the Little Red Reviewer

Archive for August 2021


Happy August!

Up here in the Great Lakes we’ve had brutal thunderstorms, tornado touch, higher than normal humidity, and wildfire smoke in the air. These aren’t the dog days of summer, these are the Cerberus days of summer, and I hope they are over soon. I’m ready for cooler days, lower humidity, and the crinkle of leaves. This will be our first autumn in our house, I want to know what color all these leaves turn!

As you can see, I’ve not been blogging much lately (or at all), but I have been reading! With some other stressful things and time commitments going on, enjoying books without the weight of “now I have to write a review” has been exactly what I needed this summer. (also don’t get me started on how frustrating I still find WordPress block editor. Writing a blog post is no longer fun. thanks WordPress. ) I got a lot going on right now, and I had to let go of some things, so I could say ‘yes’ to other things. One of the obligations I let go of was feeling obligated to write a long review of every book I read.

This post has some very very short reviews of some enjoyable books I’ve recently read, or am currently reading.

But first, something pretty! My friend has been hand painting bookmarks. This photo doesn’t do this bookmark justice! The yellow is pure sunshine and until now I didn’t know how beautiful coral could be!

In need of some comfort reads lately I grabbed one of my favorites, China Mountain Zhang by Maureen McHugh, written in 1992. Hard to verbalize how much I love this book. It’s just about this guy Rafael, who is trying to figure out his life. He’s trying to pass for straight, he’s trying to pass for Chinese. This is a quiet book. No action, no intense cliffhangers, no one is out to change the world. Just ten years or so of Rafael’s life (making it feel like a fix-up novel), some humorous misunderstanings blended with truly tragic moments. And it is a damn pleasure to read. McHugh’s prose is perfection. McHugh wrote a number of short stories, this was her debut novel and it won the Locus award for best first novel, the James Tiptree Jr Award, a Lambda Literary Award, and was nominated for the Hugo and the Nebula. So it isn’t just me who thinks this is a great book!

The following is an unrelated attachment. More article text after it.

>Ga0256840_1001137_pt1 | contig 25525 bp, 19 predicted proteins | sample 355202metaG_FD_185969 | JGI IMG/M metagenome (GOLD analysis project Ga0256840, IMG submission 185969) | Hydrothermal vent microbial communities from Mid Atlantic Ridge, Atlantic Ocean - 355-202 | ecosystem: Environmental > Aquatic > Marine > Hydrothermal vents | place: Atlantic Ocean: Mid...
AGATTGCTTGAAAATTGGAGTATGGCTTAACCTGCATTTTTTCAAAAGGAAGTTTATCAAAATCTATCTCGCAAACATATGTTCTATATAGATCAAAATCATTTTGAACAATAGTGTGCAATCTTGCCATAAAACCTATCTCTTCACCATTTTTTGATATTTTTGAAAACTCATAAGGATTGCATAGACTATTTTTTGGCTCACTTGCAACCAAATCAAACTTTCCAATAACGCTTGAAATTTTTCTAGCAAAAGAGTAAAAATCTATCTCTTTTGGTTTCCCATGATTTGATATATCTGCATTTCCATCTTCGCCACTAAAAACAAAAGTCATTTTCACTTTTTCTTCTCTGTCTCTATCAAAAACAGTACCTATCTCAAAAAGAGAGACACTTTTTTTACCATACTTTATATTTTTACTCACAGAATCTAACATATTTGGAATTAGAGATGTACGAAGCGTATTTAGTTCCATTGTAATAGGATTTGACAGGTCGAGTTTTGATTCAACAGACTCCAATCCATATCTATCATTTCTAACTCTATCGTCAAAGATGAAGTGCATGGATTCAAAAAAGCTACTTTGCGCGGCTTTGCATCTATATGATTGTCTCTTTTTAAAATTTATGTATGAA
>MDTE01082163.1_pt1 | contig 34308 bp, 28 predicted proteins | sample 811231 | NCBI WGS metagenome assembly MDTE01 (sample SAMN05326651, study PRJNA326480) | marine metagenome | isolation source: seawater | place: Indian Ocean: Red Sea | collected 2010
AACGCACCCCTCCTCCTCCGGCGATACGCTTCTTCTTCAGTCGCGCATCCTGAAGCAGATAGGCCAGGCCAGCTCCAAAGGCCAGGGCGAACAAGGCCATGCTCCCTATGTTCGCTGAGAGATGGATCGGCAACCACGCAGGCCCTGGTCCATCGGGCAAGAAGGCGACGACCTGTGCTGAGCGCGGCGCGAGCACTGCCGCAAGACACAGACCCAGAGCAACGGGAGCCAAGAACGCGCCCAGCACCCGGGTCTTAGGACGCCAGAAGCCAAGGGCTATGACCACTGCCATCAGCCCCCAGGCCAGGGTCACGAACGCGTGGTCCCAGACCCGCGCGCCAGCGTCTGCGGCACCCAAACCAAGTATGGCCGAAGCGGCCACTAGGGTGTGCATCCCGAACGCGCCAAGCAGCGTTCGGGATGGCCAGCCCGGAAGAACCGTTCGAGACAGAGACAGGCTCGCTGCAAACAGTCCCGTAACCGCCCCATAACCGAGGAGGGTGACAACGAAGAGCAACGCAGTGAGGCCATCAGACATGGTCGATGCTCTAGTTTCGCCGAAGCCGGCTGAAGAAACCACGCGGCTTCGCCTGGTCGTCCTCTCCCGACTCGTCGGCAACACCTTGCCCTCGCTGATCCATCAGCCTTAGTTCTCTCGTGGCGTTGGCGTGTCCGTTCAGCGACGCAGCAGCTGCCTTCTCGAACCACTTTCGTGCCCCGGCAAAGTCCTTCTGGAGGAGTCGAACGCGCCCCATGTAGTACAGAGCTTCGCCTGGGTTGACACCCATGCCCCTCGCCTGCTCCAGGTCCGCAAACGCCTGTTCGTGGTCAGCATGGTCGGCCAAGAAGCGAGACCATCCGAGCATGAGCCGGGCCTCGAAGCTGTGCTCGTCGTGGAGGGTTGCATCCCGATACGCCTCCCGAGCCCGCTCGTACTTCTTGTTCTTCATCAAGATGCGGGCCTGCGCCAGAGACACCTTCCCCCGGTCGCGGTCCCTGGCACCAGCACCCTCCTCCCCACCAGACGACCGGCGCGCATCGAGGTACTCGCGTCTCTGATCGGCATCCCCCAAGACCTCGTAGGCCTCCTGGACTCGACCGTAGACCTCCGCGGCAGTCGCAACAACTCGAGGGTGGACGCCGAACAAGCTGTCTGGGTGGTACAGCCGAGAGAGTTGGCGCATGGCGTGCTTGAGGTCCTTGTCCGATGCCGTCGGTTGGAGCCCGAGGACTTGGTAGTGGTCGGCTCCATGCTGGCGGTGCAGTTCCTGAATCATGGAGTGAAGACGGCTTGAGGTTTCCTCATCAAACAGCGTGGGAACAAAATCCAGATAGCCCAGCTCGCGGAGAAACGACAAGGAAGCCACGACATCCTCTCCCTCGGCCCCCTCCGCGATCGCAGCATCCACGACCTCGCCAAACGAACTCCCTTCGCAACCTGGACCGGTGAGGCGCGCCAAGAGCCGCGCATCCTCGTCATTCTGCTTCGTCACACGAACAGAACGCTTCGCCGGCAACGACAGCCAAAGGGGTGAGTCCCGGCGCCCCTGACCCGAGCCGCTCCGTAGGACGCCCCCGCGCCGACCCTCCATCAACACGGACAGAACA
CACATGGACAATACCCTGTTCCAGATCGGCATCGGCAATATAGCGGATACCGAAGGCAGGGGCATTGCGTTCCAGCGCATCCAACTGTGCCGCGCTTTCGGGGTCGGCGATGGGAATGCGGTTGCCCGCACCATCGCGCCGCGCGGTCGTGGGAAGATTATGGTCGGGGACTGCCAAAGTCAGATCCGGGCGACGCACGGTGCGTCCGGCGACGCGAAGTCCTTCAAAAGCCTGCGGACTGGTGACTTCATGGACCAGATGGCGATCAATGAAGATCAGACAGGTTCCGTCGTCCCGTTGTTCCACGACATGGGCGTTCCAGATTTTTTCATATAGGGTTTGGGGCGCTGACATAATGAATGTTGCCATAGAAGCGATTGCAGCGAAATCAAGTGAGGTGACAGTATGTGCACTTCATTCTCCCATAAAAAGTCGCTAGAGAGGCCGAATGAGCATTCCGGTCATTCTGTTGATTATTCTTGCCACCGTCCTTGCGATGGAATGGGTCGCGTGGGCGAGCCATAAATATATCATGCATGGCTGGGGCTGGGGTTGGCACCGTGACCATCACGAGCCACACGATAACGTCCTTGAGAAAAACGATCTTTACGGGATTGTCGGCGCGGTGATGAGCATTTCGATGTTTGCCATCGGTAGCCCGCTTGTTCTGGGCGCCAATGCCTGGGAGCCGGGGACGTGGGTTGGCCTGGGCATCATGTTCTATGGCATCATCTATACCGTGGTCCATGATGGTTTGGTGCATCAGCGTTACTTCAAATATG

I think I’ve unpacked all my Banks novels? I went on a Banks binge a few years ago, and I remembered Use of Weapons being a stand out favorite. All I remembered was that there was something about [spoiler], but I couldn’t remember the details. Use of Weapons was even more engaging this time around. The main character, Zakalwe, is a war strategist for hire, so much of the book is designed around his memories of different wars he was involved in. In this interstellar future, what could one small war on one continent on a planet no one has ever heard of matter? We never find out if anything he does matters or not, which is sort of the point. And that thing that happens at the end, that I fuzzily remembered? Absolutely 100% knocked me flat. If you’ve never read a Culture book, Use of Weapons is a great place to start.

Read the rest of this entry »

Enter your email address to subscribe to this blog and receive notifications of new posts by email.

Join 2,615 other subscribers
Follow the Little Red Reviewer on



FTC Stuff

some of the books reviewed here were free ARCs supplied by publishers/authors/other groups. Some of the books here I got from the library. the rest I *gasp!* actually paid for. I'll do my best to let you know what's what.